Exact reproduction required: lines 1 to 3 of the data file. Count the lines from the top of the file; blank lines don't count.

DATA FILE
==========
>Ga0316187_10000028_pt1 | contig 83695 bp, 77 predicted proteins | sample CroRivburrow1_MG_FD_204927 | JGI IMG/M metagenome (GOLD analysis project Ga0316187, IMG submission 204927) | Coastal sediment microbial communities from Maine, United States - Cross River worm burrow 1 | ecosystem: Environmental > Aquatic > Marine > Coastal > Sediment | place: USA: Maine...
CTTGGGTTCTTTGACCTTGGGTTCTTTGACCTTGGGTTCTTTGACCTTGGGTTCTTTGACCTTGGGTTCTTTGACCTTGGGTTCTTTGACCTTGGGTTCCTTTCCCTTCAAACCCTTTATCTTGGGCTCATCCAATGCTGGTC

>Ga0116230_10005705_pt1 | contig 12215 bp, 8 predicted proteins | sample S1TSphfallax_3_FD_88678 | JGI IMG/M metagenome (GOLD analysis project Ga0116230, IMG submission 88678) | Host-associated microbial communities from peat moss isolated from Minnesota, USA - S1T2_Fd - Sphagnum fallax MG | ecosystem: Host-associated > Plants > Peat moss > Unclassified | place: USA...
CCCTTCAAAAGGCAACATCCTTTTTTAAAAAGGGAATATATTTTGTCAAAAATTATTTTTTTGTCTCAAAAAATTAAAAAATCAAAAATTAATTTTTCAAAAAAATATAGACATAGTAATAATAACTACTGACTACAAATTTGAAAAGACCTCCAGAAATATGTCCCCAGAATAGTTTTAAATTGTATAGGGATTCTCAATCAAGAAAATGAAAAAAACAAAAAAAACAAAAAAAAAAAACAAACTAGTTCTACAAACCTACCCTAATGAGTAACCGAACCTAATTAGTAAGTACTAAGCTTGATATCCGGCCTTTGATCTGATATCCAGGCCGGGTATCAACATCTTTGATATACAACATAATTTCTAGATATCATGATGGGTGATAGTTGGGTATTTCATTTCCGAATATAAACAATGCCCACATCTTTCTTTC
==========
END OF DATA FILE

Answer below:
>Ga0316187_10000028_pt1 | contig 83695 bp, 77 predicted proteins | sample CroRivburrow1_MG_FD_204927 | JGI IMG/M metagenome (GOLD analysis project Ga0316187, IMG submission 204927) | Coastal sediment microbial communities from Maine, United States - Cross River worm burrow 1 | ecosystem: Environmental > Aquatic > Marine > Coastal > Sediment | place: USA: Maine...
CTTGGGTTCTTTGACCTTGGGTTCTTTGACCTTGGGTTCTTTGACCTTGGGTTCTTTGACCTTGGGTTCTTTGACCTTGGGTTCTTTGACCTTGGGTTCCTTTCCCTTCAAACCCTTTATCTTGGGCTCATCCAATGCTGGTC

>Ga0116230_10005705_pt1 | contig 12215 bp, 8 predicted proteins | sample S1TSphfallax_3_FD_88678 | JGI IMG/M metagenome (GOLD analysis project Ga0116230, IMG submission 88678) | Host-associated microbial communities from peat moss isolated from Minnesota, USA - S1T2_Fd - Sphagnum fallax MG | ecosystem: Host-associated > Plants > Peat moss > Unclassified | place: USA...